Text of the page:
A plan forms

A plan forms

Like many companies the company I work for has concerns about the cloud, like most we’re certain that if any of our data ever touches the cloud then childen will be sacrificed and hostile states will take ownership of all our secrets. Maybe there’s some truth in that or maybe they’ve been watching too much “Mr Robot” wait does that mean I work for Evil Corp?

I’m sure the truth is somewhere between the two extremes no matter. The argument is a common one and it is one that really Microsoft entered the market place I believe unprepared to really deal with – sure the late data aquesition of DataZen kind of went some way to showing there was an intent at on-premise and of course Piramid (still never actually seen this up and running or working, could it be a myth (am I talking to you? Do you understand me or is this just a lame attempt at 4th wall interaction). Mind you Microsoft’s own book kind of spells things out the best I’ve seen so far. My personal version is that SSRS was losing ground to other ERP solutions SAP and Oracle really pushing thier own solutions, SQL based Data Warehouses were starting to really suffer, they’re cumbersome and the cost of ownership has increased as SQL licence requiremenrs have increased,  six figure sums just for SQL licences for solutions make them costly and the benefits are hard to realise. Then everything changed… my guess is around 2010 challengers started to come up. Suddenly it was possible to do things without the established vendors I remember in 2007 writing an Access Database that services circa 10’000 users. I’m not going to claim it was particularly good or that it was massively transactional, but when compared to the traditional view at the time of “buy a SQL licence” was just wrong. Some work and some thought and it was invalidated. That was just my personal experience. Looking at the market out there, solutions becan to use SQLite or MySQL or whatever the customer was running, mean while the ERP giants of Oracle and SAP continued to expand the application usage within their customers again as people consolidated their applications and looked to maximmise their investment.

2012 (or there about) cloud began to pick up, yes it still took another couple of years but the cloud solutions started to come up in 2012, Enterprise level organisations started to discuss private cloud and what that would mean for them. Into this environment and at this time Microsoft decides to reinvent it’s BI strategy, but quietly (SQL Enterprise licences are still a great seller, why risk that too soon and of course risk your business until you’re sure). So quietly Microsoft launched what I always think of as the “Power Suite” for Excel, PowerPivot and PowerMap initially, then PowerQuery and Power View were added. The purpose of this was as PowerPivot.com will tell you, a new way of dealing with data was needed.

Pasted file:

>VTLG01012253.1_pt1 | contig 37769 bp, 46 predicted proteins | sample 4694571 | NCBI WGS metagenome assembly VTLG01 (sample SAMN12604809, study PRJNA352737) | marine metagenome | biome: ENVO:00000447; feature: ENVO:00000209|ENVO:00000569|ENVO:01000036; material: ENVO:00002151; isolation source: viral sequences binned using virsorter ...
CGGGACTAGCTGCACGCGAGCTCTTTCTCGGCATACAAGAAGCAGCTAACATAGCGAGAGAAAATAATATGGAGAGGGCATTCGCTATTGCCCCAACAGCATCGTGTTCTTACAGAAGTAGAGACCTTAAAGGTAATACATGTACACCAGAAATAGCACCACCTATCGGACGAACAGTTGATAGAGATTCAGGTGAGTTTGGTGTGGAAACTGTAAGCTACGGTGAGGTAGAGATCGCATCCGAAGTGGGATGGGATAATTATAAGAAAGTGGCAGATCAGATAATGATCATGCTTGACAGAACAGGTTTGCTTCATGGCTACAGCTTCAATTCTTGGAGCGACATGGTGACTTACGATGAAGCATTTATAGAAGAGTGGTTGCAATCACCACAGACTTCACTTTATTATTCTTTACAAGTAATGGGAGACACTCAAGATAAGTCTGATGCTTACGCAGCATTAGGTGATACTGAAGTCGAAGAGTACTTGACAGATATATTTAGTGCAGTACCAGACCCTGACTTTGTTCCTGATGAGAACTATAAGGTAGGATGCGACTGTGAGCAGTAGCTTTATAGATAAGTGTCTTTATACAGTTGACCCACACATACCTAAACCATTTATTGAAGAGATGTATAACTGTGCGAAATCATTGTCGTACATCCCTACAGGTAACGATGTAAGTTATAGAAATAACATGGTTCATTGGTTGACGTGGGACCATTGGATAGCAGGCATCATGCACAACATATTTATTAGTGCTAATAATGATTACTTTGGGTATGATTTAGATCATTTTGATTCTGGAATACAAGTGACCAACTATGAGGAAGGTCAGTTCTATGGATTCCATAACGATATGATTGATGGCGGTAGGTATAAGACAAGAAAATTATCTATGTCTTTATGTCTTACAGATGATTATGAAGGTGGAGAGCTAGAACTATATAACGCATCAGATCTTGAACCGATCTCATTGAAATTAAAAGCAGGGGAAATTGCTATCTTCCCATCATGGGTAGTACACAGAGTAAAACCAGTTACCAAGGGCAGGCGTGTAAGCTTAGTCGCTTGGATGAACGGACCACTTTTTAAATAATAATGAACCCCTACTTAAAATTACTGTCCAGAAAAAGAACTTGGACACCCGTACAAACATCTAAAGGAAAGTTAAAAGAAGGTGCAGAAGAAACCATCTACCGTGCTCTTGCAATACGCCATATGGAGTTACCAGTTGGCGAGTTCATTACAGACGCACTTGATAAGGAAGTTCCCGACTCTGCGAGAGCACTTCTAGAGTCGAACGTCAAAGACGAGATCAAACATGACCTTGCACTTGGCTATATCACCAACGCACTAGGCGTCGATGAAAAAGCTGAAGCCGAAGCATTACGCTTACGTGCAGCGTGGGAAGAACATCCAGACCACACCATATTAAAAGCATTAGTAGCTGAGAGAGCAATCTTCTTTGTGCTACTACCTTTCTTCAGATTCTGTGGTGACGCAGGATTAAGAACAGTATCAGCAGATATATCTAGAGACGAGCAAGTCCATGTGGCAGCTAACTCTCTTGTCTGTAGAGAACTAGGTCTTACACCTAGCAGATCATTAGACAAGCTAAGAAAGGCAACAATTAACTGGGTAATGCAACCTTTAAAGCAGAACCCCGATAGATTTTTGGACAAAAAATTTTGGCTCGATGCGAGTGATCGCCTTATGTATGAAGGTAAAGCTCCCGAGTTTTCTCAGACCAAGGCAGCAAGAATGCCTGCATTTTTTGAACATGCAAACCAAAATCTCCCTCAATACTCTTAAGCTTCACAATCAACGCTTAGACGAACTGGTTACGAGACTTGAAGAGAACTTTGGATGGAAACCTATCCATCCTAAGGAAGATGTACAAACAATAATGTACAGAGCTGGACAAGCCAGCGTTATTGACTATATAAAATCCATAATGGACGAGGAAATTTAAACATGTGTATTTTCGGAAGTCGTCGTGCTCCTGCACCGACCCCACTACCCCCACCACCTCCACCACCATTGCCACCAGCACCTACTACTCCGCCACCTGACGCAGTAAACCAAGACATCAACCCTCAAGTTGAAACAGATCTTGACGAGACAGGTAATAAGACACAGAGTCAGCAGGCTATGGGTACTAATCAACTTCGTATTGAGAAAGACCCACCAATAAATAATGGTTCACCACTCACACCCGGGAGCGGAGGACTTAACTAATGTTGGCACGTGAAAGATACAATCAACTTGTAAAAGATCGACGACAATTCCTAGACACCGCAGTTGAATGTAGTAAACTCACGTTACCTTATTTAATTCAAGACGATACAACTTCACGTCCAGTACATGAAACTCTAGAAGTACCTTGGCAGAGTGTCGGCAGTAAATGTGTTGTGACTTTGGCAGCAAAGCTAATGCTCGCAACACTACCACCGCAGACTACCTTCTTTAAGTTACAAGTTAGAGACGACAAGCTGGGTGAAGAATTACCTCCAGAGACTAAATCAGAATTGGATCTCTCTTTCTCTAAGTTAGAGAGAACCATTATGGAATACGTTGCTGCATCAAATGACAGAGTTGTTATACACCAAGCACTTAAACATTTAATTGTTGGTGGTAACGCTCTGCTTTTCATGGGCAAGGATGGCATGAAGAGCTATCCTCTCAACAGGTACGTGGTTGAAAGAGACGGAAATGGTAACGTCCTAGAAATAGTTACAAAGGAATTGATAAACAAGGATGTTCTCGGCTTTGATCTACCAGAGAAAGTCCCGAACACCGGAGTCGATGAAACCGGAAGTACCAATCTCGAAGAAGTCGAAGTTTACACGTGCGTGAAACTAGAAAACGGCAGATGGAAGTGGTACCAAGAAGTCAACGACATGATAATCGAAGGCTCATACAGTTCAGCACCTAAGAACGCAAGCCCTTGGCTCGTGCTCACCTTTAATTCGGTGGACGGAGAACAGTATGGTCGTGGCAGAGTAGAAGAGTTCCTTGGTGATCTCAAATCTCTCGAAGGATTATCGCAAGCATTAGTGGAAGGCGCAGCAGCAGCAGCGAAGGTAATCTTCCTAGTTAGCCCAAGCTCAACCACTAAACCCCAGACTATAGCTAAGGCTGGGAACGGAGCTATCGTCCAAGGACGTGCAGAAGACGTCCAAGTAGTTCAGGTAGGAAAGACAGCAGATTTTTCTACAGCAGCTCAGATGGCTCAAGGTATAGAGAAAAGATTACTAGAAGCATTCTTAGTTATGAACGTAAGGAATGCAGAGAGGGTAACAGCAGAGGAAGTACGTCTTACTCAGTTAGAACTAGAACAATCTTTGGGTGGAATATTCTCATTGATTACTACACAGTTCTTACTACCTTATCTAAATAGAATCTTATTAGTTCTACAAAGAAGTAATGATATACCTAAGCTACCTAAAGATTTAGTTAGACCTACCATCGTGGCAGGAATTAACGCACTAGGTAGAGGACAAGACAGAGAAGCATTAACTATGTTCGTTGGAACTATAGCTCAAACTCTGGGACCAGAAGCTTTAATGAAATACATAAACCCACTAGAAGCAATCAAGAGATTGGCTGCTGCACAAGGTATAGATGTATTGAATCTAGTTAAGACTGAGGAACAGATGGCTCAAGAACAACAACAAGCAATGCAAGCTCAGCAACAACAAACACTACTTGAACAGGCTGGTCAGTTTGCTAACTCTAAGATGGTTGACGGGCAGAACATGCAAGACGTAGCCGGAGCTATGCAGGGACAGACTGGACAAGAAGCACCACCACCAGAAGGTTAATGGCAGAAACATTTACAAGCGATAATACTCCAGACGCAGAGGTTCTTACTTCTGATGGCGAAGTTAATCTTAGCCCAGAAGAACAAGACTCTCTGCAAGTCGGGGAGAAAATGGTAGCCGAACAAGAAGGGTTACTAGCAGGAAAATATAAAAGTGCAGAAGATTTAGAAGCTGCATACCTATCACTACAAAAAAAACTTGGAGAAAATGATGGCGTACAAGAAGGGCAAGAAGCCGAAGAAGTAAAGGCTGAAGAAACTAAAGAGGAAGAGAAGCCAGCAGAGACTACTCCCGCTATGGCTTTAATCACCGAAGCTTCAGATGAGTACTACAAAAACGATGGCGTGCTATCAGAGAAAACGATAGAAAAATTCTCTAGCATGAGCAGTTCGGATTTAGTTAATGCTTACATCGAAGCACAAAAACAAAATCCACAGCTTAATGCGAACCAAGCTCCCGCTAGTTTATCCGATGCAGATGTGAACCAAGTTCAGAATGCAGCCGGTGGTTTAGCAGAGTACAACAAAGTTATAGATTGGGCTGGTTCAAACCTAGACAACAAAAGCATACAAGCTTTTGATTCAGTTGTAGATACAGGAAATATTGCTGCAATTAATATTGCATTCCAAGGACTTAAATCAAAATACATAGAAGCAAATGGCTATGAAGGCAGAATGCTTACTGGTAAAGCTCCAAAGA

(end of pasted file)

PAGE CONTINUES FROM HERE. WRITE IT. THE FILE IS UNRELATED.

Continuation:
Wowsers Ross stop prattling on …is that another 4th wall interaction?

Ok so where are we? Yes the paranoia of a business these days is around putting data in the cloud so PLAN A: is to not use the cloud storage – “Eat my shorts Dark Army” – our data will remain in our data centres BUT all queries will have to travel across the WAN. PLAN B is to use Microsoft Cloud Storage, but having the end customers demand the cloud storage is better than me suggesting it.

The first draft of my 3rd Data Model is already in play and goinART3.0g through testing, so far it’s not too bad. Direct Query to SQL seems to be ok with Power BI Desktop – just awaiting our clearence for Power BI Pro to do true gateway testing via the cloud. So far our Incident Managment, Request Fulfilment and Satisfaction Surveys are able to be reported against. Make no mistake using Direct Query requires much more planning, but the rewards are there. I’ll keep posting more as I get further into the whole Direct Query rabbit hole!